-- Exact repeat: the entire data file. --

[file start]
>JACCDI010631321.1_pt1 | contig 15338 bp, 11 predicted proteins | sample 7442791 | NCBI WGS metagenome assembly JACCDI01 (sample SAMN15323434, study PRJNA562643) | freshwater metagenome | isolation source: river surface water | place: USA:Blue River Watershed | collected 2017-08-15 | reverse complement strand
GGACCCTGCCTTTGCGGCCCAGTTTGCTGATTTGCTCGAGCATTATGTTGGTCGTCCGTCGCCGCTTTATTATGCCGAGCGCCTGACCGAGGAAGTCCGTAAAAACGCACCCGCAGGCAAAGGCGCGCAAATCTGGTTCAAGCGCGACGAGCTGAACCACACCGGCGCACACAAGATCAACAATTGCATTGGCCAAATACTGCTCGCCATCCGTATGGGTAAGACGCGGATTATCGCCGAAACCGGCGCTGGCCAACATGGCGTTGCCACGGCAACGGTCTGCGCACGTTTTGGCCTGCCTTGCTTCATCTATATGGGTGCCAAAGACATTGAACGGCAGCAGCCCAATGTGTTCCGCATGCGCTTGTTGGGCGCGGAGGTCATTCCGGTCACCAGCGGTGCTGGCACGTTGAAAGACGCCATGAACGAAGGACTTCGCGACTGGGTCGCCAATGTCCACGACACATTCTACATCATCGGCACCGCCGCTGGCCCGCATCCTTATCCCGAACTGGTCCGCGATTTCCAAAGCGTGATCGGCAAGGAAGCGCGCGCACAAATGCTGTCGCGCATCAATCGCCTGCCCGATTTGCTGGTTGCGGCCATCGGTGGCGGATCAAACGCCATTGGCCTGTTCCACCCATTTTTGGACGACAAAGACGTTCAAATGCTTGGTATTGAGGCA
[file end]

>JACCDI010631321.1_pt1 | contig 15338 bp, 11 predicted proteins | sample 7442791 | NCBI WGS metagenome assembly JACCDI01 (sample SAMN15323434, study PRJNA562643) | freshwater metagenome | isolation source: river surface water | place: USA:Blue River Watershed | collected 2017-08-15 | reverse complement strand
GGACCCTGCCTTTGCGGCCCAGTTTGCTGATTTGCTCGAGCATTATGTTGGTCGTCCGTCGCCGCTTTATTATGCCGAGCGCCTGACCGAGGAAGTCCGTAAAAACGCACCCGCAGGCAAAGGCGCGCAAATCTGGTTCAAGCGCGACGAGCTGAACCACACCGGCGCACACAAGATCAACAATTGCATTGGCCAAATACTGCTCGCCATCCGTATGGGTAAGACGCGGATTATCGCCGAAACCGGCGCTGGCCAACATGGCGTTGCCACGGCAACGGTCTGCGCACGTTTTGGCCTGCCTTGCTTCATCTATATGGGTGCCAAAGACATTGAACGGCAGCAGCCCAATGTGTTCCGCATGCGCTTGTTGGGCGCGGAGGTCATTCCGGTCACCAGCGGTGCTGGCACGTTGAAAGACGCCATGAACGAAGGACTTCGCGACTGGGTCGCCAATGTCCACGACACATTCTACATCATCGGCACCGCCGCTGGCCCGCATCCTTATCCCGAACTGGTCCGCGATTTCCAAAGCGTGATCGGCAAGGAAGCGCGCGCACAAATGCTGTCGCGCATCAATCGCCTGCCCGATTTGCTGGTTGCGGCCATCGGTGGCGGATCAAACGCCATTGGCCTGTTCCACCCATTTTTGGACGACAAAGACGTTCAAATGCTTGGTATTGAGGCA